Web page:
One year later: Journalist crippled by police yet to get justice
Posted Saturday, January 9 2016 at 02:00
In line of duty. He executed his job with passion and diligence. Unfortunately, Joram Mwesigye, a police officer seemed not pleased by WBS journalist Andrerw Lwanga’s coverage of his brutality against activists, so he beat him up.
January 12, 2015 will remain the gloomiest day in Andrew Lwanga’s life. On that day, he left the newsroom, to go out and capture pictures that would tell a story to the world. But he never told the story. Why? The former district police commander (DPC) of Old Kampala Police Station, Superintendent of Police (SP) Joram Mwesigye, did not only fail the journalist from executing his work, of shooting the pictures, the officer also broke the camera and caused the journalist to sustain a broken spine. And since February last year, the matter became a court case before the magistrate at Buganda Road Court. From the courts of law, Lwanga hopes to get justice. Besides, Lwanga is also fighting to regain his physical fitness.
How it happened
In the morning of that fateful day, as a cameraman working with WBS TV, Lwanga had been assigned to capture a video shot that would accompany the story of the famous Unemployed Youths of Uganda (UYU) press conference at JEEMA headquarters in Mengo, a Kampala suburb. After the news conference, the UYU started a procession to meet the Inspector General of Police (IGP) at Naguru police headquarters to petition him on their grievances concerning police prohibiting their processions. The UYU crusaders had previously rubbed the government the wrong way and had also had running battles with police in and around Kampala city. Earlier, two UYU male youth had beaten police security and entered Parliament with two piglets painted yellow, the National Resistance Movement (NRM) colour.
On that day as the UYU wanted to walk from Mengo through the city centre to Naguru. Reaching around the Bakuli road-junction, in Old Kampala, they encountered police which had been deployed from Old Kampala Police Station to arrest them.
“Suddenly, a speeding Toyota Mark II white in colour, Registration No: UATI50L came. It was driven by the DPC himself. That is Joram Mwesigye – and four men. The one who was in the co-driver’s seat was wearing a jacket. And Joram was in police uniform and two other policemen were armed with AK-47 rifles. When he [Mwesigye] jumped out of the car, he had a long black cable. He beat up a guy who was carrying a placard. The guy ran across the road towards City oil fuel station. Others [UYU] ran to the opposite side to Old Kampala Secondary School playground,” Lwanga narrates.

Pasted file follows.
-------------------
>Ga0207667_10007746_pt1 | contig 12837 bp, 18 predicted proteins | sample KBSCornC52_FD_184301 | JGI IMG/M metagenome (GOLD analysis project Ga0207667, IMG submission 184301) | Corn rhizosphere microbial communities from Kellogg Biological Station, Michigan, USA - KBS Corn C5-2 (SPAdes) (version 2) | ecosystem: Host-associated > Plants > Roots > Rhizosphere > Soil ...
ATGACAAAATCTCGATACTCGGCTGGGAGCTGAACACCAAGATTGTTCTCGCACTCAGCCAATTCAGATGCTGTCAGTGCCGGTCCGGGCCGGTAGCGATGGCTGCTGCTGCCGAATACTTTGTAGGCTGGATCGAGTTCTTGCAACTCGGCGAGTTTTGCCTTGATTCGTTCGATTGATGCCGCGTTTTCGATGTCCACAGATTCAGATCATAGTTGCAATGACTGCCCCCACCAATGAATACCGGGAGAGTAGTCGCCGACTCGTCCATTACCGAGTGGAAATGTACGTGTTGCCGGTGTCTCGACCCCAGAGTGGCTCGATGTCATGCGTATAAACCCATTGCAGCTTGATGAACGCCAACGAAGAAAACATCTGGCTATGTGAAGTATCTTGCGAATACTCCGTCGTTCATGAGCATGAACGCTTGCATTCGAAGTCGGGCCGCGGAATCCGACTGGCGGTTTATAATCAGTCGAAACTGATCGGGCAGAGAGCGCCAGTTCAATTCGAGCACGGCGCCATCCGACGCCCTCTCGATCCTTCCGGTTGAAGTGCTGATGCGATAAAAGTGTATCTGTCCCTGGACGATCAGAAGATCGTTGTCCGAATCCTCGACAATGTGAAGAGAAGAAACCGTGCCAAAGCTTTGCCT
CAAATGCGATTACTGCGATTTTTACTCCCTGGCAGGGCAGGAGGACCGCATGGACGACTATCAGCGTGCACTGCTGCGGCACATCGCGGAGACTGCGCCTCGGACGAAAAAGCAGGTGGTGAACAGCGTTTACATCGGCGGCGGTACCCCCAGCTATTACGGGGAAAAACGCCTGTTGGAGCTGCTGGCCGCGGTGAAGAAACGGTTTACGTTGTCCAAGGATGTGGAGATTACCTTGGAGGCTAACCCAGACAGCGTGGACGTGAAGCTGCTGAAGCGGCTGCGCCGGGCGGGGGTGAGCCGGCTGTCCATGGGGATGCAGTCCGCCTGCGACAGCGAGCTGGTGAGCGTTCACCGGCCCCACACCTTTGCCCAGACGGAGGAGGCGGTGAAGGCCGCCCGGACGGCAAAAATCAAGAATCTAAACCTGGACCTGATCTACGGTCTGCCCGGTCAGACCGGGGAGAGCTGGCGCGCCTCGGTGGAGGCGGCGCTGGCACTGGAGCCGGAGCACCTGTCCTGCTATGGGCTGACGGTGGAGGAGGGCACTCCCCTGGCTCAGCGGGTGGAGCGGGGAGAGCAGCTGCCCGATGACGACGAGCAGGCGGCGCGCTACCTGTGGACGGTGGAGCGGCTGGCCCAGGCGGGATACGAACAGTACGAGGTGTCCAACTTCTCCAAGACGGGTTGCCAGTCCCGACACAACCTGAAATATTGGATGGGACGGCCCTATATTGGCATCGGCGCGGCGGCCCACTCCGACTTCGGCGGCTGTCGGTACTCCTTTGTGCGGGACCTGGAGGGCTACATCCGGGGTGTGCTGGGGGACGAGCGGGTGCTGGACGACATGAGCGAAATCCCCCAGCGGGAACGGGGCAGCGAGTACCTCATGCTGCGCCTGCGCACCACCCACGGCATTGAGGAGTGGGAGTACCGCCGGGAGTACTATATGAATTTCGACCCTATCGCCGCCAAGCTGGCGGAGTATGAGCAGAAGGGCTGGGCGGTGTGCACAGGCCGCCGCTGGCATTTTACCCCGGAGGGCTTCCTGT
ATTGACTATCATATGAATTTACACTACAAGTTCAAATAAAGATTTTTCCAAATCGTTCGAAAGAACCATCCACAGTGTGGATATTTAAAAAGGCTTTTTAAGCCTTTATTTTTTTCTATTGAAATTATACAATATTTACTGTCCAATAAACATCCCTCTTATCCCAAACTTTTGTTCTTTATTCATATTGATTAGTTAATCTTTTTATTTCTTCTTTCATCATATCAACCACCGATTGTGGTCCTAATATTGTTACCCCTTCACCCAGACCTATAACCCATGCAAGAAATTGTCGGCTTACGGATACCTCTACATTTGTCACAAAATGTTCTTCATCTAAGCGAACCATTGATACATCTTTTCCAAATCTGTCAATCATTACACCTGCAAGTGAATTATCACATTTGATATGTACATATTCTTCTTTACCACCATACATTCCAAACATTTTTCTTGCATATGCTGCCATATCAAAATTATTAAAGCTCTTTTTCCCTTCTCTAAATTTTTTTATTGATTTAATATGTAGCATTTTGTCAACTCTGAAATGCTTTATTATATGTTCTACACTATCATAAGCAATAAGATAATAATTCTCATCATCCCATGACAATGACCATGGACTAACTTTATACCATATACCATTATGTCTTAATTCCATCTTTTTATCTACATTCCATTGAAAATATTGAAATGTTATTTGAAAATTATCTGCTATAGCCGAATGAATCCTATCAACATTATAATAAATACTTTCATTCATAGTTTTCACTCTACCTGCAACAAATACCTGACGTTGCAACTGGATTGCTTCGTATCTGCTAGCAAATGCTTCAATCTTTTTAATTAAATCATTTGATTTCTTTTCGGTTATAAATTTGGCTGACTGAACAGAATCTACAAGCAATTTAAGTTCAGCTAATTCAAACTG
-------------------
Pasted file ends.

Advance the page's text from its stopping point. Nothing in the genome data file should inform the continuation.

“Joram wanted to chase them. When he [Mwesigye] tried to chase them, somehow he missed a step and fell on the road. I was so close to him, I filmed that incident. When he got up, he made some noise; I think he was in pain. And when he got up, he attempted to hit my camera with his cable. I jumped off, so he missed and I ran away. We dispatched. But the UYU converged again. And their leader started talking to the journalists who had gathered around him. Before he had finished talking to us, the same white car returned. It was Joram driving. So when they [UYU] saw Joram, they took off again to different directions. Others ran toward the Jaguar Bus terminal down on Namirembe Road.
Four journalists, including Lwanga, went on filming the incidents. While there, Joram came again with his car. He came out holding a club and started beating the boys who had been arrested. Later they were put on the police pick-up truck. I was filming all the police actions. Immediately, the last boy was pushed onto the car, Joram turned on me. I don’t why, because we were four journalists. He hit me with the club, I grabbed it. Remember I had a camera in one hand. He hit on the head about four times and I fell down. And I could not see anything anymore. But the police men picked me threw me into Joram’s car as another police man sat on me as they drove to Old Kampala police station”.
Joseph Ssetimba of Bukedde TV was also assaulted by Mwesigye and his case is also before court.
Lwanga is taken to hospital
Police at Old Kampala wanted Lwanga detained but when they realised that he needed medical attention, they bundled him onto the police pick-up and took him to Mulago hospital. “When I regained consciousness, I found myself at Mulago hospital surrounded by workmates and journalists. It was them who told me what had happened to me”.
That evening, he was discharged from the hospital and went to stay with his brother. But at night, Lwanga felt discomfort and he asked his brother to take him to hospital. But he needed a police form as required by law in cases of assault for the medical personnel to examine the victim. And so, they went to Central Police Station (CPS) to record a statement. But the officer, who was to record his statement deliberately took long according to Lwanga.